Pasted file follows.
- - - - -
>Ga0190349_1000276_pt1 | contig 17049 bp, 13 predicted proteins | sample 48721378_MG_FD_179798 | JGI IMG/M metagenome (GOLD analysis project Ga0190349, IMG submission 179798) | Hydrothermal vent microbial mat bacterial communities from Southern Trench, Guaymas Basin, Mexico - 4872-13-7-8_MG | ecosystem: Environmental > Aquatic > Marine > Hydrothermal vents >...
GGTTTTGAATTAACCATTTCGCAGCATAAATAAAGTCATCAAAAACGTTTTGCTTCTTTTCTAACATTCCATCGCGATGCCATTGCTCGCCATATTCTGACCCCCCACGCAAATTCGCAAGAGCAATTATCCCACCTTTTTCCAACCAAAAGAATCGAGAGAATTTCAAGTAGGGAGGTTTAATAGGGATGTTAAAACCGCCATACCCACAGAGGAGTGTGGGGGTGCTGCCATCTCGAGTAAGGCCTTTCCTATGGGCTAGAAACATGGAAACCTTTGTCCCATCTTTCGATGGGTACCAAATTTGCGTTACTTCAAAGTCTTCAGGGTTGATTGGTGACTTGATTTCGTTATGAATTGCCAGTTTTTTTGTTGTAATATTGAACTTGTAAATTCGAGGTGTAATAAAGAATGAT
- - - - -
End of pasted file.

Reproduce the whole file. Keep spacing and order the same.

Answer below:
>Ga0190349_1000276_pt1 | contig 17049 bp, 13 predicted proteins | sample 48721378_MG_FD_179798 | JGI IMG/M metagenome (GOLD analysis project Ga0190349, IMG submission 179798) | Hydrothermal vent microbial mat bacterial communities from Southern Trench, Guaymas Basin, Mexico - 4872-13-7-8_MG | ecosystem: Environmental > Aquatic > Marine > Hydrothermal vents >...
GGTTTTGAATTAACCATTTCGCAGCATAAATAAAGTCATCAAAAACGTTTTGCTTCTTTTCTAACATTCCATCGCGATGCCATTGCTCGCCATATTCTGACCCCCCACGCAAATTCGCAAGAGCAATTATCCCACCTTTTTCCAACCAAAAGAATCGAGAGAATTTCAAGTAGGGAGGTTTAATAGGGATGTTAAAACCGCCATACCCACAGAGGAGTGTGGGGGTGCTGCCATCTCGAGTAAGGCCTTTCCTATGGGCTAGAAACATGGAAACCTTTGTCCCATCTTTCGATGGGTACCAAATTTGCGTTACTTCAAAGTCTTCAGGGTTGATTGGTGACTTGATTTCGTTATGAATTGCCAGTTTTTTTGTTGTAATATTGAACTTGTAAATTCGAGGTGTAATAAAGAATGAT